Immune cell hacking is the basis of cancer treatments
Engineering strategies to overcome current roadblocks in CAR T cell therapy in mice with pancreatic cancer by making IL-2 only when encountering a cancer cell
The University of California, San Francisco led synthetic biologists who were able to reprogram CAR T Cells to make IL-2 only when they encounter a cancer cell. The team found that this IL-2 production was most efficient at fighting tumours in mice with pancreatic cancer when it was activated through a pathway that was separate from the one used to recognize the cancer cell — a detail that could help in shaping future therapies, says Andrea Schietinger, a tumour immunologist at Memorial Sloan Kettering Cancer Center in New York City.
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T cells typically patrol the body, looking for foreign proteins displayed on the surface of cells. Such cells could be infected with a virus, for example, or they could be tumour cells that are producing abnormal, cancer-associated proteins. T cells called killer T cells can destroy abnormal cells.
The Challenge of Making the Next Generation of T Cells a Living, Stable, Active Candidate Anticancer Cytokine
The approach was approved to treat certain types of leukaemias and lymphomas. But researchers have been pursuing ways to make the treatments safer and more effective, and to expand their use to other diseases.
Other synthetic circuits have been designed to allow precise regulation of CAR expression, by placing it under the control of genetic elements that activate the necessary genes in response to a drug8. Most of the complicated designs have yet to go through the safety studies required for use in people.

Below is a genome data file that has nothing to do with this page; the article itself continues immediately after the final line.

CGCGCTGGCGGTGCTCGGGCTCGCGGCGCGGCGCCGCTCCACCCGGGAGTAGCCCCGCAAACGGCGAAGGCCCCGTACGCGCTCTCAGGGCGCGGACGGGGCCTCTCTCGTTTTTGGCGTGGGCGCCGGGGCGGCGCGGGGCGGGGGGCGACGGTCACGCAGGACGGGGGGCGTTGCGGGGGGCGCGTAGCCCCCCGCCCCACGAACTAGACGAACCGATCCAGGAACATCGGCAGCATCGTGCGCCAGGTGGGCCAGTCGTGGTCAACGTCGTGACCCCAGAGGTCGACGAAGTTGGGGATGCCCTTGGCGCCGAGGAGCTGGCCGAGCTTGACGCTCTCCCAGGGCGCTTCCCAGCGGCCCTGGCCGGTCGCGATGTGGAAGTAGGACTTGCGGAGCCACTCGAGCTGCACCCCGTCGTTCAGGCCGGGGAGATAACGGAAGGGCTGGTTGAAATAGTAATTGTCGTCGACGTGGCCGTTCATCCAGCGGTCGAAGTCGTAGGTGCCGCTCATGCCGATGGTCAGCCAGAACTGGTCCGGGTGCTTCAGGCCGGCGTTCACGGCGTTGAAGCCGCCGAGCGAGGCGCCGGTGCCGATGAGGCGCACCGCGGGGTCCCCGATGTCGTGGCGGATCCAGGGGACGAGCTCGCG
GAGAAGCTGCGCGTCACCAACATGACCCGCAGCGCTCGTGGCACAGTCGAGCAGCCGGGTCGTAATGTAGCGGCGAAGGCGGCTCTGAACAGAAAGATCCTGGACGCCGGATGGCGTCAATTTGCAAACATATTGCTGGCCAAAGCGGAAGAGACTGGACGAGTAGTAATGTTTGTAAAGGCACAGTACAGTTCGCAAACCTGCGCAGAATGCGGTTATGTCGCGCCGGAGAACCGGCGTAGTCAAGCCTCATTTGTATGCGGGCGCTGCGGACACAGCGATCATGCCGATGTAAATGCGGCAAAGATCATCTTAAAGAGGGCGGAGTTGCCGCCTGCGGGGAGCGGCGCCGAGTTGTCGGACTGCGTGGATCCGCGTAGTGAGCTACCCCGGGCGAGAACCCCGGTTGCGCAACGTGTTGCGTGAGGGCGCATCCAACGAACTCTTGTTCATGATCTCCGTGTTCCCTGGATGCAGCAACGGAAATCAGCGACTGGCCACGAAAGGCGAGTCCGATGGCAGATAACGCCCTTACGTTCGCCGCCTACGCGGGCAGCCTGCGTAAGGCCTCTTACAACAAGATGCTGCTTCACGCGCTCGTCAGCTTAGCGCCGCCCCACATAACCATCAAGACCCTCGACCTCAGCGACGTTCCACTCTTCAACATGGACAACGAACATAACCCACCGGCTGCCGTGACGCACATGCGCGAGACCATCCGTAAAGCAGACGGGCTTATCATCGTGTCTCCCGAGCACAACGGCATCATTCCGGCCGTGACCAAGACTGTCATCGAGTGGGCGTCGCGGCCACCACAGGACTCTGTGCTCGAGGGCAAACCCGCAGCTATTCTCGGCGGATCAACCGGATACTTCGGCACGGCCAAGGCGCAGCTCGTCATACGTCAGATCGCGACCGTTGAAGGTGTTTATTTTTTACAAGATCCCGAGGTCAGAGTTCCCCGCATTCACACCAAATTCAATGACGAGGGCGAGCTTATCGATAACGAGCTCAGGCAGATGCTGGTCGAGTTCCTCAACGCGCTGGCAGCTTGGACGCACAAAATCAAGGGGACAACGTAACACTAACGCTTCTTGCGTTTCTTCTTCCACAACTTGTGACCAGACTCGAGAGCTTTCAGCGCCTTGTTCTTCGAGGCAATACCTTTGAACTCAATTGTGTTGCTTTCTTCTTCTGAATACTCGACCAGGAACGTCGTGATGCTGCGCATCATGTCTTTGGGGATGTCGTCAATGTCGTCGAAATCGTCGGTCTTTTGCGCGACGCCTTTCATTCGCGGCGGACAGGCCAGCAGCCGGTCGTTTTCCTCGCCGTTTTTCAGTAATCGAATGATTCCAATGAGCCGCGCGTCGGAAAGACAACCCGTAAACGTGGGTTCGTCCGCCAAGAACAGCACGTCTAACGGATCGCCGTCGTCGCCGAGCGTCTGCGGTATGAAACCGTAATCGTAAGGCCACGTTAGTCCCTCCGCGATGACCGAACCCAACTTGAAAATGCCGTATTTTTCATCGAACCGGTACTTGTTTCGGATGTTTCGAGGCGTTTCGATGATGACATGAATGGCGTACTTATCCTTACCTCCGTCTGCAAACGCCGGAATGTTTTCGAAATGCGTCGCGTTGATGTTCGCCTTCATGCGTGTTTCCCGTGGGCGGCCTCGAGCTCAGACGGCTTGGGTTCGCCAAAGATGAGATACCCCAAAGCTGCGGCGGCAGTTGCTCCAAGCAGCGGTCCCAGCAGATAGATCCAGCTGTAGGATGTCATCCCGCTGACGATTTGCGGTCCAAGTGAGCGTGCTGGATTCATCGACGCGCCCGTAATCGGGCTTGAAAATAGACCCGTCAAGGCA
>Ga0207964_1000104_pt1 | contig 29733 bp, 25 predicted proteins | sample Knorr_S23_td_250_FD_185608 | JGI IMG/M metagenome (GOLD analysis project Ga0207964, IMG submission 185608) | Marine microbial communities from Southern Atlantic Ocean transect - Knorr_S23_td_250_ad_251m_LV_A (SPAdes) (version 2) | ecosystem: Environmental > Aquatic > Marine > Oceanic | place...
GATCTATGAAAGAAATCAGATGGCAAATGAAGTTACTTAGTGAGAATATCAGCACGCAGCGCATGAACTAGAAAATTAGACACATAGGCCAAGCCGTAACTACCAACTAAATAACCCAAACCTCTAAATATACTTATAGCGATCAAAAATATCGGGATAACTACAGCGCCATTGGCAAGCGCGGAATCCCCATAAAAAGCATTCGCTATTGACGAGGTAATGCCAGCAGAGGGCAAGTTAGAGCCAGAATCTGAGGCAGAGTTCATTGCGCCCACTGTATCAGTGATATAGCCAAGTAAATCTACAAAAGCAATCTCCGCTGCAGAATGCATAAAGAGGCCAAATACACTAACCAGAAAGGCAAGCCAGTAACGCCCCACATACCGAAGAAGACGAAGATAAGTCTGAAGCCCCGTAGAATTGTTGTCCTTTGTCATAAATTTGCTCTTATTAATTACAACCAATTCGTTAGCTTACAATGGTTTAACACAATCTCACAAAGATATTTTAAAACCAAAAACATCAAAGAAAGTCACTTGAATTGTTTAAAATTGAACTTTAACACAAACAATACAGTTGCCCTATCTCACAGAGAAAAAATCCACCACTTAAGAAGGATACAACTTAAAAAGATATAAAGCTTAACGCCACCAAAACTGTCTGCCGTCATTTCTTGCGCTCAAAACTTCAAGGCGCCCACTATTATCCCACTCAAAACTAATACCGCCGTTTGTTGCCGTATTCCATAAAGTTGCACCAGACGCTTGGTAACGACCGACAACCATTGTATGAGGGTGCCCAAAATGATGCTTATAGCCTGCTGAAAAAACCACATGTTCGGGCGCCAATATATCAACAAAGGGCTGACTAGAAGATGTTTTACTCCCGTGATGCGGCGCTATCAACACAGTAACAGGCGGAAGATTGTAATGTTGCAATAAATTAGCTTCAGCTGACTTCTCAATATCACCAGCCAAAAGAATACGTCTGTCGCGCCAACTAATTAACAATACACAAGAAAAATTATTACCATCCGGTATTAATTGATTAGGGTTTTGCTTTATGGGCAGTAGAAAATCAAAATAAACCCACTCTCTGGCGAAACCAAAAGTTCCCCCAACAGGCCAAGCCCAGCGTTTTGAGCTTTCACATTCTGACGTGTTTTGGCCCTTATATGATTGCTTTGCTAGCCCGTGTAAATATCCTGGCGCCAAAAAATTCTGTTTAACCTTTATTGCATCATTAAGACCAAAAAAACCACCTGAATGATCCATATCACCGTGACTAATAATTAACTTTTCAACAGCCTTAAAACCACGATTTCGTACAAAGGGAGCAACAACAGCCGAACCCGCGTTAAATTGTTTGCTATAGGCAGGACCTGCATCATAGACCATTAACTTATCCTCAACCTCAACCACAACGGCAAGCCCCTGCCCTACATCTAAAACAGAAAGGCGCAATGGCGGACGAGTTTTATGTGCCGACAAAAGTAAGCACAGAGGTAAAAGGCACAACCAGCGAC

The ability to turn the T cells on and off could also help to reduce a phenomenon called T-cell exhaustion, in which T cells become inactive after a prolonged period of stimulation, says Evan Weber, a cancer immunologist at the Children’s Hospital of Philadelphia in Pennsylvania. Some studies have found that giving T cells a ‘rest period’ can reduce T cell exhaustion and boost their overall effectiveness against tumours3.
Even so, the challenge of making such a ‘living drug’ from a person’s cells extends beyond complicated designs. Many of the newest candidates still face safety and manufacturing problems. “There’s an explosion of very fancy things, and I think that’s great,” says immunologist Michel Sadelain at the Memorial Sloan Kettering Cancer Center in New York City. “But the complexity cannot always be brought as described into a clinical setting.”
CRISPR, T cells, and Mol. Ther. How to Engineer and Design Chimeric Antigen Receptors (Dev. 12), by Alexander Marson and Robert A. Macaulay
As yet, there are no simple solutions to any of these problems. Mackall says that they have a long way to go. “But we’re seeing promising signals now.”
CRISPR has been used to modify T cells in many other ways. Alexander Marson and his colleagues used the genome editing tool to modify the expression of thousands of genes in T cells, and then looked at the effect the changes had on the production of an immune-regulating molecule called cytokines5. In another screen using CRISPR, the team found that reducing the activity of a protein called RASA2 enhanced the ability of CAR-T cells to kill their targets6. Marson says that learning from the genes we can turn up and turn down will help them behave as they want.
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